I actually started writing this a few days ago when it hit the news. Sorry for delays.
Ah, Arizona. If New Mexico is the Land of Enchantment, the way you’re acting, you are the land of defensive paranoia.
Adding on to the need to ID immigrants (to which Flagstaff is refusing to carry out, bless them) is a ban on ethnic studies courses that “advocate solidarity” or are “designed primarily for pupils of a particular ethnic group.” There are other things it bans, but those are the ones that struck me because they’re the mild ones that don’t make good headlines.
The other ones are more agreeable because they are so negative: no one wants their students or children in a class that “promotes resentment” towards a certain race or group of people, nor would we want classes that “promote the overthrow of the United States government.”
But Arizona currently believes it is more than important to say as such. Paranoia much?
Please read the bill for yourself. It’s very short, and the second half is entirely devoted to truancy. Found an easy to read through copy at the newsroom of the silver fox of news reporting. The language is stunning. But in case you don’t…
The bill is rather interesting in two regards: first, the explicit need to condemn poor class environment in vehement terms; second, the resulting gentler terms to condemn class design and identity. It makes for a great fallacy: if you agree with x (say, not overthrowing the US) then you must also agree with y too! The tail end of the section on ethnic studies throws in a bunch of caveats:
1. Wait… we don’t mean Native Americans, cause there’s a law about that.
2. Wait… we don’t mean performance grouping or ESL classes, cause there’s law about that too.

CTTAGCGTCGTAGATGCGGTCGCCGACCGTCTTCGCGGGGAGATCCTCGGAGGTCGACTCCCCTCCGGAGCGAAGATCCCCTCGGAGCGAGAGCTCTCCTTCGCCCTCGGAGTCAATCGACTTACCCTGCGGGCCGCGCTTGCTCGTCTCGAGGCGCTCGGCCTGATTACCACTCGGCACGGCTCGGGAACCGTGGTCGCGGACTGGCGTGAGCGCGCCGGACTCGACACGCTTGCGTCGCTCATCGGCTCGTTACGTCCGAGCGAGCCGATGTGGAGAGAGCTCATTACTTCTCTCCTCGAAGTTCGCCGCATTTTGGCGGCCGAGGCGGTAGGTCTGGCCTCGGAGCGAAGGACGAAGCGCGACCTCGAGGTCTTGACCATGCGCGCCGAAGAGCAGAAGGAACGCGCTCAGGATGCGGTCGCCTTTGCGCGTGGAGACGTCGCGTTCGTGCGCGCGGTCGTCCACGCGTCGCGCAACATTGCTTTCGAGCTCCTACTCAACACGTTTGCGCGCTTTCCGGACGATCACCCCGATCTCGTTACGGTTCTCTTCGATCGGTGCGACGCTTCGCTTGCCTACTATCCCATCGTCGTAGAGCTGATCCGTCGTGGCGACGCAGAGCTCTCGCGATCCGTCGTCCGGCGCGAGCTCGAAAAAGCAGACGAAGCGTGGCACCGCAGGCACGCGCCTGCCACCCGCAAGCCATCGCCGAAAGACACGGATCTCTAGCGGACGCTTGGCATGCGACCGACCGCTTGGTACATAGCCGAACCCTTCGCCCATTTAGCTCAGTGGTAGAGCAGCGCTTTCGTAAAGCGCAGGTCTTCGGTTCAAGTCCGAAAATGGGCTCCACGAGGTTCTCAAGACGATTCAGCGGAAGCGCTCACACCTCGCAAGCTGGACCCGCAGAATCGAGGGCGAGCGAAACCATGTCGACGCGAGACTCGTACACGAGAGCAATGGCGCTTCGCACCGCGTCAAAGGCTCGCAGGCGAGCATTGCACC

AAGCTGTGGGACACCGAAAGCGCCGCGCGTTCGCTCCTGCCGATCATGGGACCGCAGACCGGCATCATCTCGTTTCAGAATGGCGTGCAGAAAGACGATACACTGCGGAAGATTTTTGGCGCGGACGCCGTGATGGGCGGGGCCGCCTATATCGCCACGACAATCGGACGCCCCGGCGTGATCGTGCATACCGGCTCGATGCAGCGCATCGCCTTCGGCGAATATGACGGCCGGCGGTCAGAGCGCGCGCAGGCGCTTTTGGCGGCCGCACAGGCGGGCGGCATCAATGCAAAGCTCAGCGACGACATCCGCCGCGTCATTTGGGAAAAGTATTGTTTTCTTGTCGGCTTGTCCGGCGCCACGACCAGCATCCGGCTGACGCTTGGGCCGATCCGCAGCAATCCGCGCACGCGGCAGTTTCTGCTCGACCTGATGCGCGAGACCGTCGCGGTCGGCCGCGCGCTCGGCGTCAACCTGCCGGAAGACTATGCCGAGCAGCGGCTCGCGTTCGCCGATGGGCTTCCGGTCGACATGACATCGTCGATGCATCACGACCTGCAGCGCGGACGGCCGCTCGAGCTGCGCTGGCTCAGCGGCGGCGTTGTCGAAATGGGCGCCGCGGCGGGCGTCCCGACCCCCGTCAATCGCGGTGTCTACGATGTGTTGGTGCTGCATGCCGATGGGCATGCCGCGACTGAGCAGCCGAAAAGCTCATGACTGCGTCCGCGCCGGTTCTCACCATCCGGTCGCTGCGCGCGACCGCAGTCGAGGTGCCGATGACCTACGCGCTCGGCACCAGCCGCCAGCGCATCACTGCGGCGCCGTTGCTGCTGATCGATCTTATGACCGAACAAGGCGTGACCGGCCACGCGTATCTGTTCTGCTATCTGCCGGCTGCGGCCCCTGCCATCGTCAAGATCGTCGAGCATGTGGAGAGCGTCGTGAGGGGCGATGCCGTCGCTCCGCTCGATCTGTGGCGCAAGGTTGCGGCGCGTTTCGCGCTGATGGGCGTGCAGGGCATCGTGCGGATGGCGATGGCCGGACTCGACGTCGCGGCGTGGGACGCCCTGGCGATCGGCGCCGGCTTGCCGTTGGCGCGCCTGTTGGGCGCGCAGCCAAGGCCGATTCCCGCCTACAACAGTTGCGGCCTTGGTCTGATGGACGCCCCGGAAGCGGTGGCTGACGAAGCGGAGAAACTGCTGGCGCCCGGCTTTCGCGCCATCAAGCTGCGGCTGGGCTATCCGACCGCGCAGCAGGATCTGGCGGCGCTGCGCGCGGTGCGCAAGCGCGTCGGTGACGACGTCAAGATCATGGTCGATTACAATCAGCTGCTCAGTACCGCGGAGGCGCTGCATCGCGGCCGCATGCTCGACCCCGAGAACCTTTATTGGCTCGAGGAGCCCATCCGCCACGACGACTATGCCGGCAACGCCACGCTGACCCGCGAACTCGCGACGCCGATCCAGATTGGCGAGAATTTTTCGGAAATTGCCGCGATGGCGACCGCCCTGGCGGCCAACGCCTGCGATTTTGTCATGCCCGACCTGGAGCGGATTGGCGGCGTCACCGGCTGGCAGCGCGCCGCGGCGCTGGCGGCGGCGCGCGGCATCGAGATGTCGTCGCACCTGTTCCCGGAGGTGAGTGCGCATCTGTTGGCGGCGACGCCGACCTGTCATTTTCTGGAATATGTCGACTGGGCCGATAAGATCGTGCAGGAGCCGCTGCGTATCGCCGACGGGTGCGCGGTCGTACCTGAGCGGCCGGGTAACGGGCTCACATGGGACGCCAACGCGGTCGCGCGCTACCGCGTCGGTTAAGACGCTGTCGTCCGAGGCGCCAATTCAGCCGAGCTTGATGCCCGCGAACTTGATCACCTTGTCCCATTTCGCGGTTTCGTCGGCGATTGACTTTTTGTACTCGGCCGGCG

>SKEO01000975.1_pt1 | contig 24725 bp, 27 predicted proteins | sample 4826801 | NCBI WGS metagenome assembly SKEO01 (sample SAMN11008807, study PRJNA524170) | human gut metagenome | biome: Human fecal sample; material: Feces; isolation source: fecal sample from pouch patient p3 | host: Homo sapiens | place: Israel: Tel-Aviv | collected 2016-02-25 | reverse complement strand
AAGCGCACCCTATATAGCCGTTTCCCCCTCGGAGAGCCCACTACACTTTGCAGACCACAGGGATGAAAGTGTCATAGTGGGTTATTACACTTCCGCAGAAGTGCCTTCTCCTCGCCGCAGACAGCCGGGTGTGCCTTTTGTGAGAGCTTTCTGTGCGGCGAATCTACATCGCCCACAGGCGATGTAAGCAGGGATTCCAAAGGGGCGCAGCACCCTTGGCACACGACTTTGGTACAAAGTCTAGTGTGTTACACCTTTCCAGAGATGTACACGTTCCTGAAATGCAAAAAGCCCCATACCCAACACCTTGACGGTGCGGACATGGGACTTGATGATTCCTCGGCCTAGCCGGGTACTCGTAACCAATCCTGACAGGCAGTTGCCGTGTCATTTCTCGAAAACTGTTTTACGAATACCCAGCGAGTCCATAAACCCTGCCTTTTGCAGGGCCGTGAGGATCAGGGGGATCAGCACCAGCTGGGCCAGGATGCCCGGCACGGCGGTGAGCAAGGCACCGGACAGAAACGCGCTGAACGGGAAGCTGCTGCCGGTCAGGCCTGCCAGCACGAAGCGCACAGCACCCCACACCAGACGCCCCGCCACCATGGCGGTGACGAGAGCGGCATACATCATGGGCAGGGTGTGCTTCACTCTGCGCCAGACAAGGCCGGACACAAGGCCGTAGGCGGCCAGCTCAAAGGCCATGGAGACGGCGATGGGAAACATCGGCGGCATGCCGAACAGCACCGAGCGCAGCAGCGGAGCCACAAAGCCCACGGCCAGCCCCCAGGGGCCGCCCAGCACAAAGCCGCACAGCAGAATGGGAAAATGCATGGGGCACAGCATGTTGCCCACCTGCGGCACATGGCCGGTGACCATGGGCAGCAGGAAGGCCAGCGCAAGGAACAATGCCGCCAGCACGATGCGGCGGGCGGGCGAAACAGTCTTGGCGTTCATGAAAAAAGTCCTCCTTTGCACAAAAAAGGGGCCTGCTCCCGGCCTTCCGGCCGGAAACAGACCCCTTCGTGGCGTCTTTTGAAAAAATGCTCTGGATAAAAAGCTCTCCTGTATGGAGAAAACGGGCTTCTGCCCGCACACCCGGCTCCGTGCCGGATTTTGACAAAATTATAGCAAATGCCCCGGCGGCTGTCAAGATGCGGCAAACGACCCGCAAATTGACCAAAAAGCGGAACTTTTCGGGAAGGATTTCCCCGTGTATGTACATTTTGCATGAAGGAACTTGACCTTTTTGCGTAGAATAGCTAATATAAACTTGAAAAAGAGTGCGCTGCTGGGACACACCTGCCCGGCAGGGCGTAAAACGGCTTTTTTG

3. Wait… we don’t mean history classes where you have to teach the history of an ethnic group as content (so long as everyone can take it) (also cause that’s required by law).
4. And we also don’t mean controversial topics in history either.
Oh yeah, and we take away 10% of your funding if you fail to comply.
My question: comply with what, exactly? Technically, you’re allowing history courses (or lit too) which are ethnic studies, you have to discuss identity in EL classes from time to time, and you have shown a necessary exception to the law in local American Indian tribes. The real crux appears to be in the lines about having the classes open to everyone and the design of the class being for everyone. It’s like the (popular) misconception about women’s studies only being for women, or a “girl’s class.” It can turn away otherwise interested male students if they feel attacked, which can happen, or they may not realize that good courses are open to them. It’s perception.
Same thing in ethnic studies. My fiance once took a very interesting- but rather awkward- course on minorities in the U.S. in college. The class was well taught and attracted a wide variety of students. But in his section, he was a minority in being white, being a male, being an upperclassman, and being the only science major (biology!) in the lot of 20 undergrads. Just try discussing an article on the biology of race when the only classmate with that background happens to be from from the majority culture… it can happen to any well meaning person though the class was never intended to put the white man on the spot.
My point is that the authors of the bill are probably coming from a place like that. No matter what ethnic background they are. They’re afraid of being lost and loosing their validity, whether or not that fear is justified, whether or not they are already empowered over others. The authors probably are, however, white, empowered, afraid of loosing it, and not justified. Arizona’s other recent legislation documents this well. The language in the bill makes it quite plain that the authors have quite an amount of fear and paranoia about the issue, so I would never go as far as saying that they are at well meaning: this is really a bill that should not have needed to be written. It’s an expression of the fear of alienation, not an action that would ensure the openness of classroom climate to all Arizonan students.